More U.S. Persons Must File the Form 8858
In 2019, the IRS changed the title of the Form 8858, Information Return of U.S. Persons With Respect To Foreign Disregarded Entities (FDE) to Information Return of U.S. Persons With Respect to Foreign Disregarded Entities (FDEs) and Foreign Branches (FBs).
The difference between the old and new title is adding Foreign Branches (FB) as a new entity type subject to filing the form 8858. With the pandemic-related IRS closures, there was no clear guidance from the IRS on how the concept of the foreign branch is applicable to individuals. With business coming back to normal, the IRS issued a series of publications emphasizing that the concept of a “foreign branch” applies to individual taxpayers as well.
Foreign Branch (FB) Defining Elements
A foreign branch for U.S. tax purposes is a division of a U.S. company, which operates a trade or business in a foreign country and maintains a separate set of books and records. This definition does not indicate in any way that unincorporated business of a U.S. individual may constitute a foreign branch.
To resolve this, the updated instructions say “For purposes of filing a Form 8858, an FB also includes a qualified business unit (QBU)”.
Activities conducted by an individual give rise to a QBU if they:
constitute a trade or business and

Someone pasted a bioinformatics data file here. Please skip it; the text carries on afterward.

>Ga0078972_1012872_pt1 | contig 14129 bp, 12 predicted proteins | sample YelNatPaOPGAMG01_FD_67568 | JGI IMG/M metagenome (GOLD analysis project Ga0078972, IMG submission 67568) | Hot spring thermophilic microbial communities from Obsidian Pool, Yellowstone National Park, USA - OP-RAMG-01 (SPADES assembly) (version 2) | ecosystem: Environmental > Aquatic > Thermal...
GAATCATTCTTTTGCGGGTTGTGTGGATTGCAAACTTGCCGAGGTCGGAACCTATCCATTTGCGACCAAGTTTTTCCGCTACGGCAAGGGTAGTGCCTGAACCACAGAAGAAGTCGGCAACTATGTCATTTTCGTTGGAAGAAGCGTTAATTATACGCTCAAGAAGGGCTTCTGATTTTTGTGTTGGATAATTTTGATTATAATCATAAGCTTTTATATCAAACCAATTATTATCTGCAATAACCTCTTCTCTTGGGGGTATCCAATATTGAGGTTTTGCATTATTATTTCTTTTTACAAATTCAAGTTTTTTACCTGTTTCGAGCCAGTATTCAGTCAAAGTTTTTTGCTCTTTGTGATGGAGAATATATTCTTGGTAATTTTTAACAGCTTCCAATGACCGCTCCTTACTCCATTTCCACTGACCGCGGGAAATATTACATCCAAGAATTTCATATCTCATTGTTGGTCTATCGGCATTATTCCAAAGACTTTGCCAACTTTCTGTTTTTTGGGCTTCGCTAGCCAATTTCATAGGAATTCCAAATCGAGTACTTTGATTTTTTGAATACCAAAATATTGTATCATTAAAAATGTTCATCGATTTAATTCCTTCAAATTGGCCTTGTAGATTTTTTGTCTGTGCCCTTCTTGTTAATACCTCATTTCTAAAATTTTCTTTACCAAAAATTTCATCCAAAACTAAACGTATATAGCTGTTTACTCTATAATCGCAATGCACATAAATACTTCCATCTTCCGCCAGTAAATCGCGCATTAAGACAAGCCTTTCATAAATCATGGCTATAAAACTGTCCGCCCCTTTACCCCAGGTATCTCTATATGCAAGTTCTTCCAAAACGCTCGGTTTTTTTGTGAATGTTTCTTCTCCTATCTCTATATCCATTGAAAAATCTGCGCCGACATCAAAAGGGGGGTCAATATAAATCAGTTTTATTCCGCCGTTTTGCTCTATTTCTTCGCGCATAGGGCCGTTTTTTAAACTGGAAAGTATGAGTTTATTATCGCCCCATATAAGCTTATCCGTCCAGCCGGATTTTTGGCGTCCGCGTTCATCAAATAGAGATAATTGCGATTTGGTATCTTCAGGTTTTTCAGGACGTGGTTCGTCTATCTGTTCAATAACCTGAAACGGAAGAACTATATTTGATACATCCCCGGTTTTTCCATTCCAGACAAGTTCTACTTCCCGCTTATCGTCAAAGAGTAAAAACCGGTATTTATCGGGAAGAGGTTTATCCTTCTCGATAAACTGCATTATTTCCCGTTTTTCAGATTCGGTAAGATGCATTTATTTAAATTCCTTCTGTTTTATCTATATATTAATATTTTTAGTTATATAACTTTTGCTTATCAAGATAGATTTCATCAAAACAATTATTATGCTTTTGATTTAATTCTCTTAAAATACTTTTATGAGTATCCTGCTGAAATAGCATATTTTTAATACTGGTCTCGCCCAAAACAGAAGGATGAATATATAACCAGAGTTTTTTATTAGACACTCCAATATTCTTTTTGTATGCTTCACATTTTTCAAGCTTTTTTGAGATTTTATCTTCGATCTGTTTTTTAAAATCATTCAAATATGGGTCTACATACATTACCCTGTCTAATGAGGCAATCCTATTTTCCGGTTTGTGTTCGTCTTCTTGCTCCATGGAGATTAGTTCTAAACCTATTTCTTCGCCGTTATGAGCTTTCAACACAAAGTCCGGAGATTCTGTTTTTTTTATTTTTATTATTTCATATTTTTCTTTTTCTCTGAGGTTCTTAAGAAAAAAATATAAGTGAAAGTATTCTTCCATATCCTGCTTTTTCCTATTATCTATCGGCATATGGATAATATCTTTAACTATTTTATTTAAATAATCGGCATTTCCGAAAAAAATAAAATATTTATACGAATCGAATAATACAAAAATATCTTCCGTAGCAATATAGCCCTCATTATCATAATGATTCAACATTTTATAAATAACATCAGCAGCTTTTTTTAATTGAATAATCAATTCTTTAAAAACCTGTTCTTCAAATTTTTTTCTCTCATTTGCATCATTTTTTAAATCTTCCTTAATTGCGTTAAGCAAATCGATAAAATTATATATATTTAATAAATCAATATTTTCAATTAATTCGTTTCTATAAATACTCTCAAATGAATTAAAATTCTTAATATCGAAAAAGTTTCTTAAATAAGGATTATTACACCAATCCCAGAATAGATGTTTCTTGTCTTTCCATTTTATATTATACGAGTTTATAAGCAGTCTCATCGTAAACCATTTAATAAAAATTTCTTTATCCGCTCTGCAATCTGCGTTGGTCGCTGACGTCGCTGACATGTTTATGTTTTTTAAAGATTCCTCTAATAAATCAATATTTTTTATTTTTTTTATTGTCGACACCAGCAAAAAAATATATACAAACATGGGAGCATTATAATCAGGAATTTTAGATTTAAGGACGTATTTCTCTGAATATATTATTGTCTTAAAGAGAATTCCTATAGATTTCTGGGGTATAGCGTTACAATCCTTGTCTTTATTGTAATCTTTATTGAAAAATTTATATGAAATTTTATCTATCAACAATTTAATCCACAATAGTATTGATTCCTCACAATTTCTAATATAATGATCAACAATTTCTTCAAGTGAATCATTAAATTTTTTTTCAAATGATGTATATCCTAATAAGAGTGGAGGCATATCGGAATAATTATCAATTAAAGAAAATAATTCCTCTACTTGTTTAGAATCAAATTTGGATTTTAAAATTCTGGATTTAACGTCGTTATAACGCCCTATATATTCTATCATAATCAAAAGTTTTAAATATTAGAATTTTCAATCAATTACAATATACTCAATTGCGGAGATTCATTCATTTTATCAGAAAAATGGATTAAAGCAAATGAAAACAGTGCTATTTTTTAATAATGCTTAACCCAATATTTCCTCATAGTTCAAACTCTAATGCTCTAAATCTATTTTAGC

a separate set of books and records is maintained with respect to such activities.
Under these terms, any business conducted outside of the U.S. by a U.S. person is a QBU, therefore treated as a foreign branch.
How the Change Affects the U.S. individuals
The expanded filing requirements apply to a wider range of U.S. citizens and U.S. residents than before. Under the old rules, only those business owners who intentionally limited personal liability by changing entity classification to LLC were affected. Under the new rules, a separate business return(form 8858) is mandatory for all U.S. sole proprietors and owners of rental property carrying out business activities outside of the U.S.
Not a single type of business carried out outside of the U.S. by U.S. persons is exempt from filing a separate business return. Corporations (CFC) are reported on the form 5471, partnerships (CFP) on the form 8865. Unincorporated business is reported on the form 8858, regardless of whether the owner has limited (LLC) or unlimited liability.
Financial Consequences of the Failure to File
A penalty of $10,000 will be imposed for failure to timely file IRS Form 8858 - however, this penalty only applies to the noncompliant controlled foreign corporations (CFCs) and controlled foreign partnerships (CFPs) - who, under certain conditions, may also be required to file this form.
As far as consequences for the individuals, the IRS describe them as a reduction of 10% of the foreign taxes available for credit. In other words, the consequences for individual entrepreneurs or owners of rental properties is mild. However, the policy may become more strict in the future.